School Of Language: Old Fears

Half of Field Music directs disco, electro and funk through the prog prism.

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Resolutely independent, restlessly inventive and with their collective fingers in plenty of pop pies, Field Music’s Brewis brothers are approaching national treasure status. They are fliers of the prog flag without ever being mired in the aesthetics or ideologies of the past. David Brewis’ second solo album as School Of Language produces plenty of delicious curveballs, taking in clipped funk, tremulous falsetto, twisted disco and much more.

No longer hiding behind the veil of abstraction occasionally worn by Field Music, Old Fears is an emotional record about the anxieties of modern living, as well as love and relationships.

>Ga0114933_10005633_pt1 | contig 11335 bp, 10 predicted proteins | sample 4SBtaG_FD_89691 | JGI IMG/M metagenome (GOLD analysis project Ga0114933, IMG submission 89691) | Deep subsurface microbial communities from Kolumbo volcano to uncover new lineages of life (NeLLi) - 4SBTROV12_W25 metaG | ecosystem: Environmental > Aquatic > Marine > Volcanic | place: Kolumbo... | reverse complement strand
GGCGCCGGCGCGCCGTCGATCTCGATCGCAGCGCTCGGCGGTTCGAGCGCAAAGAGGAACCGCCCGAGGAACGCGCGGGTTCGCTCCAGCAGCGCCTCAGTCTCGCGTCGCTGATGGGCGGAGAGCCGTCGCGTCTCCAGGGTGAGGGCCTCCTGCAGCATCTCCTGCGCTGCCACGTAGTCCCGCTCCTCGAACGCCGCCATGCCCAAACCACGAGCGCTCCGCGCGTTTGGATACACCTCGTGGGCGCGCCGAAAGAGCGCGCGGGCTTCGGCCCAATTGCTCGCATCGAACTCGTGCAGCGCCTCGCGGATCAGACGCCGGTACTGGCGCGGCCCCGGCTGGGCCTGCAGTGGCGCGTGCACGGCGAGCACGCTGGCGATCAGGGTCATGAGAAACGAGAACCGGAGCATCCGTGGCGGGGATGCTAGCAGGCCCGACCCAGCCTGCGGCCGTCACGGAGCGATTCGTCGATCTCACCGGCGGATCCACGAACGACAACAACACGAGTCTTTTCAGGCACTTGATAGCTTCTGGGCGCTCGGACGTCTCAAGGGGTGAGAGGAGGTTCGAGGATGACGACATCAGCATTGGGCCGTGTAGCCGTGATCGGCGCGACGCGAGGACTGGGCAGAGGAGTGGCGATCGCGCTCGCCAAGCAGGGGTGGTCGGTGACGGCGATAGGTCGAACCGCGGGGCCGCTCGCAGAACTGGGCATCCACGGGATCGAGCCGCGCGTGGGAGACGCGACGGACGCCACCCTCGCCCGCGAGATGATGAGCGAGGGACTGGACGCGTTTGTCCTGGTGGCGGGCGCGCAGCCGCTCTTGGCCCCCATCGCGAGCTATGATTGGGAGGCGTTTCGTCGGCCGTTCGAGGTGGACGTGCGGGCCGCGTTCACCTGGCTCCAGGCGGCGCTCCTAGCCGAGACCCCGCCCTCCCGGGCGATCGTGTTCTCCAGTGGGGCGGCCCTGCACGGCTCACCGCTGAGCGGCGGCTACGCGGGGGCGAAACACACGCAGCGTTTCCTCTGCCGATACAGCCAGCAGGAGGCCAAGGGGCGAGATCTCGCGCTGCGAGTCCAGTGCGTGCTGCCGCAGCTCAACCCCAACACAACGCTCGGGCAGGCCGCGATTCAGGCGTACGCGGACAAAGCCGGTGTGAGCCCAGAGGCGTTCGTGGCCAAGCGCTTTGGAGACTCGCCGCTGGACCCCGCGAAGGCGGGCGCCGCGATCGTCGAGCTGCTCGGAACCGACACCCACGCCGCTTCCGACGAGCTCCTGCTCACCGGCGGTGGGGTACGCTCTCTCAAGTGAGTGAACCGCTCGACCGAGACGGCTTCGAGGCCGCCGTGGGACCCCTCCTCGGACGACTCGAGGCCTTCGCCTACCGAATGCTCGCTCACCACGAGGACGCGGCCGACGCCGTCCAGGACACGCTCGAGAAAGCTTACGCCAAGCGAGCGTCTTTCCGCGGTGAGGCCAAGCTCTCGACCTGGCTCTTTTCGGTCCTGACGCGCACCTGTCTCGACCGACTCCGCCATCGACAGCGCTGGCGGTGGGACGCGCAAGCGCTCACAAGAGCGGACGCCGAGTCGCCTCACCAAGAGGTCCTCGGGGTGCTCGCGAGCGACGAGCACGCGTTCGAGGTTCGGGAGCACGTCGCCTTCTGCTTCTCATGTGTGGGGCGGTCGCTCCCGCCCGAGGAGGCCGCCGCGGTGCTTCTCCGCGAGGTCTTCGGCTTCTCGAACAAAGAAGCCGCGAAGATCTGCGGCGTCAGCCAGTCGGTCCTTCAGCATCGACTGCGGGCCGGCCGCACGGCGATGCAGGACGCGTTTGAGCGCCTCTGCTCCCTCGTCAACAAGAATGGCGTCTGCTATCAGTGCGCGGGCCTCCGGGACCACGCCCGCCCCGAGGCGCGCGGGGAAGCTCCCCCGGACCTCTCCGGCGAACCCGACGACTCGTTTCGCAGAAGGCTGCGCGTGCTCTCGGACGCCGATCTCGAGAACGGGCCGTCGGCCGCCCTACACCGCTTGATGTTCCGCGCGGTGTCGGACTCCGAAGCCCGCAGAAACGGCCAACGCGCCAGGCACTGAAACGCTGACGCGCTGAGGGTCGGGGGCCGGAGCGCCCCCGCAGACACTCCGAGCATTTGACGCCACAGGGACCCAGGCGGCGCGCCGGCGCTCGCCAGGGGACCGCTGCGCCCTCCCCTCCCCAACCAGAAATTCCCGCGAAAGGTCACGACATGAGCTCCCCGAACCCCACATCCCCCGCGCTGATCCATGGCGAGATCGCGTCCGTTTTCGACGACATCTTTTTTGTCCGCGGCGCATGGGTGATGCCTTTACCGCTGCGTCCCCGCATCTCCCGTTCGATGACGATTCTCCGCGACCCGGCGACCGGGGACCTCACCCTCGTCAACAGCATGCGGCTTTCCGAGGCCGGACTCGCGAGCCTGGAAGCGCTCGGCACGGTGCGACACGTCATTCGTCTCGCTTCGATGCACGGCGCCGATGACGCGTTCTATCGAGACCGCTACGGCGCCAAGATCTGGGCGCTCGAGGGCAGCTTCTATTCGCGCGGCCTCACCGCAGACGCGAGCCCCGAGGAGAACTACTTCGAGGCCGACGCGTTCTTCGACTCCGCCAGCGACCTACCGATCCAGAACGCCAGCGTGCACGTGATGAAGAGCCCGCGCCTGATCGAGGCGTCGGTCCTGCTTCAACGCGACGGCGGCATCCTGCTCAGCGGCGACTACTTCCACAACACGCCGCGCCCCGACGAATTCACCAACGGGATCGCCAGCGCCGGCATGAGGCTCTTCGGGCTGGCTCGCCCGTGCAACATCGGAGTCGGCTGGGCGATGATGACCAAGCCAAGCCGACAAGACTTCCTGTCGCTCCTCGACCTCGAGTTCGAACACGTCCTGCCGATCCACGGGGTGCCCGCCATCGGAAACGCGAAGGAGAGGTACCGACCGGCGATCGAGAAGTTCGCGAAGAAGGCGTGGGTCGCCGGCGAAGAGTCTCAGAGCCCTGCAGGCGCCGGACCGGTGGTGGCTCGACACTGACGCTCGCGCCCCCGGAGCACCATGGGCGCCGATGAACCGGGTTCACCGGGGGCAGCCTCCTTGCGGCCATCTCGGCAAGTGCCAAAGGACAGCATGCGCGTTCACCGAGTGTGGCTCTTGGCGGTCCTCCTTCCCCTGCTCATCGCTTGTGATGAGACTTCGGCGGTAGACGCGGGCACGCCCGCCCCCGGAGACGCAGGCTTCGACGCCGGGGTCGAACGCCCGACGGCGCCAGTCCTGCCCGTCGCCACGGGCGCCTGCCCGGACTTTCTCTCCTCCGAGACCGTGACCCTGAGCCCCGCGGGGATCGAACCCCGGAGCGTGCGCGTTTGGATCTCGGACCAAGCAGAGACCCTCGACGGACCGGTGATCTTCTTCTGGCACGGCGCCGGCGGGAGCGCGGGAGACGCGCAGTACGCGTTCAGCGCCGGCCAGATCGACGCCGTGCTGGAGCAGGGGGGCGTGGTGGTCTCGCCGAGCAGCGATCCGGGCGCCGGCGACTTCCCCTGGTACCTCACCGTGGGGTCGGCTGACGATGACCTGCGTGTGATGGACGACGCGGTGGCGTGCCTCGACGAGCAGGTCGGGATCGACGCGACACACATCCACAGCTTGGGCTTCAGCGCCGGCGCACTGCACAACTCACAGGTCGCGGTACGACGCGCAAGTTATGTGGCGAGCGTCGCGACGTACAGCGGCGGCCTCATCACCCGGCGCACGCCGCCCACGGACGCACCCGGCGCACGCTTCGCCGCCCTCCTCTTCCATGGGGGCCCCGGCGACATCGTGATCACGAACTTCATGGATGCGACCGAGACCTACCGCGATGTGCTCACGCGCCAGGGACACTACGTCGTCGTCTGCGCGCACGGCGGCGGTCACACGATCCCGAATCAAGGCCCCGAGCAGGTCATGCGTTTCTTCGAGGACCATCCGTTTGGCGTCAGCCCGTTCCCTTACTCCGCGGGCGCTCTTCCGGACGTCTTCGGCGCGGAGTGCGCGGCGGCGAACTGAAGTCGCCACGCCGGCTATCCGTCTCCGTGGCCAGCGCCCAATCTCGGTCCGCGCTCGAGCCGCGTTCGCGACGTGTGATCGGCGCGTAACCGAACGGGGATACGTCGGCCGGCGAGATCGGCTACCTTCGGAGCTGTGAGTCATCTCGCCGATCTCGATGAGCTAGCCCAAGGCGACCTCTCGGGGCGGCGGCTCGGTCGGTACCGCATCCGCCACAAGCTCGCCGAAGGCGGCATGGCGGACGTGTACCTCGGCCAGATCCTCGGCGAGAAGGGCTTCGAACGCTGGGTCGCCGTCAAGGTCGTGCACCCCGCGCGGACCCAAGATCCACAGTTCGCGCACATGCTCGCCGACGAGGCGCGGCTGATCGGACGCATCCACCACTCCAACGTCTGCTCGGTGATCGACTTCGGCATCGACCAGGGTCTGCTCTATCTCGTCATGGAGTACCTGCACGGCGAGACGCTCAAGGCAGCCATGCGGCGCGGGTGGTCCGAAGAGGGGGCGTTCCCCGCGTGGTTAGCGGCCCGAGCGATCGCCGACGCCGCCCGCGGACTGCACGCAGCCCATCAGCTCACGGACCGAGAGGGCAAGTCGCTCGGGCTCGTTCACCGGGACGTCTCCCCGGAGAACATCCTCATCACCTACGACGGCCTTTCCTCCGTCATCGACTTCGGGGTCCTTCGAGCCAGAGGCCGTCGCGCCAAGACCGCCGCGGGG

Brewis crafts avant-pop that has much in common with cultural outliers such as Robert Wyatt, Brian Eno and Peter Gabriel, though he’s no snob: he happily cites Shalamar and the precision production on NER*D and Justin Timberlake albums as an influence. The instrumental title track is a beguiling piece of Goblin-esque electro while A Smile Cracks charms like David Byrne.

An album highlight, Between The Suburbs offers a wonderful slice of electro-poetry and repeat listening reveals new layers. It’s a Russian doll of a record, and quite special.